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November 4, 1997

Canada's Premier Prize for Fiction Names A Winner

TORONTO - At a gala dinner and award ceremony that drew over 400 members of the publishing industry and arts community, Mordecai Richler was named as the 1997 winner of The Giller Prize, Canada's premier literary prize for fiction. Mordecai Richler's winning novel, Barney's Version is published by Alfred A. Knopf Canada. The largest annual prize for fiction in the country, The Giller Prize awards $25,000 annually to the author of the best Canadian novel or short story collection published in English. A shortlist of five finalists was announced on October 1, 1997. Those finalists were:

  • Michael Helm for The Projectionist, published by Douglas & McIntyre
  • Shani Mootoo for Cereus Blooms at Night, published by Press Gang Publishers
  • Nino Ricci for Where She Has Gone, published by McClelland & Stewart
  • Mordecai Richler for Barney's Version, published by Alfred A. Knopf Canada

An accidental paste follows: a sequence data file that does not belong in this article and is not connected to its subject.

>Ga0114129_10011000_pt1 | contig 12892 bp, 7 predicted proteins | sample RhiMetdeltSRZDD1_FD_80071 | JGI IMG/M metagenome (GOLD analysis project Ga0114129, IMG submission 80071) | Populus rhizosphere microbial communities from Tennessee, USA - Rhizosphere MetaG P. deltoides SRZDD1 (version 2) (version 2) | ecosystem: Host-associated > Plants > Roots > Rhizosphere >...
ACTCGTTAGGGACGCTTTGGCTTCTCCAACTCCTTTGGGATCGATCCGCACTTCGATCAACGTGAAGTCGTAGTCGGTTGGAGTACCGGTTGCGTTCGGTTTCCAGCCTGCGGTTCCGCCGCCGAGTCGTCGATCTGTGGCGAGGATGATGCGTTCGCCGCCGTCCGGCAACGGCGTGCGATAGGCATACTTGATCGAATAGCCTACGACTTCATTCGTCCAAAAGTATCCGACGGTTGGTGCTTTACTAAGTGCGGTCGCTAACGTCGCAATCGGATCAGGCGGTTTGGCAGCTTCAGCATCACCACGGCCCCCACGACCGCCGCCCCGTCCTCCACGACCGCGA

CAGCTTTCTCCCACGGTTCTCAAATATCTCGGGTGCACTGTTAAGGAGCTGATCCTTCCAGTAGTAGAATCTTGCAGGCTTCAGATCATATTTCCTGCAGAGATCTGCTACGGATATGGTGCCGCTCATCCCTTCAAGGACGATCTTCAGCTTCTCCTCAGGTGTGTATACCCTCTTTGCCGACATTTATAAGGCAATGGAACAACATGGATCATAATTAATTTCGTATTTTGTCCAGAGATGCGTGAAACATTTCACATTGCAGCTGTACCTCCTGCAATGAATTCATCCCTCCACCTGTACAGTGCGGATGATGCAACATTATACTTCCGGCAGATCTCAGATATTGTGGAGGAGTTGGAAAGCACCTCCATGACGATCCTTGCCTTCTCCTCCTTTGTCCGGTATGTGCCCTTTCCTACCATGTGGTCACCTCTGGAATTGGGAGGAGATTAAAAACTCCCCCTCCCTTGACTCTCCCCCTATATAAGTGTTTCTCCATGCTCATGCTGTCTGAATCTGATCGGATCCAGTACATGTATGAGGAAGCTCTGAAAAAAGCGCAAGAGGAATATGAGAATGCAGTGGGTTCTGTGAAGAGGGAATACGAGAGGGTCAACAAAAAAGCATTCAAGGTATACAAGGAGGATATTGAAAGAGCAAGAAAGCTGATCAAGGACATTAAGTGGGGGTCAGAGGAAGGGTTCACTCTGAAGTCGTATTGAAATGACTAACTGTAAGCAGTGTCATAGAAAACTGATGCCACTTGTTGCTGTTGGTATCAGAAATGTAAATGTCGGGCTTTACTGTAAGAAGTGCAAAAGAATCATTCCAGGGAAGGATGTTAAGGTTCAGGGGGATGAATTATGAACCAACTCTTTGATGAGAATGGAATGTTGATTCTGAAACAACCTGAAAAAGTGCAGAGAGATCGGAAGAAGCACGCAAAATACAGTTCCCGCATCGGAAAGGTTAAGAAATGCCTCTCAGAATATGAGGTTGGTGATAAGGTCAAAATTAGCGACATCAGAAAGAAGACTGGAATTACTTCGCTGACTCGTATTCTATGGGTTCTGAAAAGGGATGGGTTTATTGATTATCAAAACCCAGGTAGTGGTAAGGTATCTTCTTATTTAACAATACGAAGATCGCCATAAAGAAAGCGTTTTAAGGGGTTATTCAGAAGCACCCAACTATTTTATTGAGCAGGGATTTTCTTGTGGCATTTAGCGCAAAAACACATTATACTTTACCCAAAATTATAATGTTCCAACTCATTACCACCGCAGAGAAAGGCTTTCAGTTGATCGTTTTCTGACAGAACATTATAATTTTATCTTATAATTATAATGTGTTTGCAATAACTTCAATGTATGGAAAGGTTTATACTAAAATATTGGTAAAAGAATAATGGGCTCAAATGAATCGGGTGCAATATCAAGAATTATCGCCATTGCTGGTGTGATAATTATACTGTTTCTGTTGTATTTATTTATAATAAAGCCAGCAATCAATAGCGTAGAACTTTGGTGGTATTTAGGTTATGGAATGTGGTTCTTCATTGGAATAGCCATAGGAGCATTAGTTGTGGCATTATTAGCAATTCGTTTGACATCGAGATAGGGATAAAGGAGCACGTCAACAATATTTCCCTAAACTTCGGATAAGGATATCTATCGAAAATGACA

• Carol Shields for Larry's Party, published by Random House of Canada

Selected by a distinguished jury panel, comprised of authors Bonnie Burnard and Mavis Gallant, and writer/broadcaster Peter Gzowski, the finalists were chosen from over 60 books submitted for consideration.

Speaking on behalf of the jury, Peter Gzowski remarked, "Told in the first person, Barney's Version is a belligerent confession. Mordecai Richler allows his narrator to recall his life with absolute freedom: to lie, to tell the truth, to regret, and to refuse to regret. The reader recognizes a kind of love in these pages - the hard kind."

A novelist, essayist and occasional screenwriter, Mordecai Richler is the author of books including The Apprenticeship of Duddy Kravitz, Joshua Then and Now, This Year in Jerusalem, and Jacob Two-Two and the Hooded Fang. He has twice received the Governor General's Award for Fiction, has twice been shortlisted for The Booker Prize, and has won a Commonwealth Writer's Prize. Born in Montreal in 1931, Mordecai Richler divides his time between London, England, and a home in Quebec's Eastern Townships.

The Giller Prize was founded by Jack Rabinovitch in 1994 in honour of his late wife, literary journalist Doris Giller.

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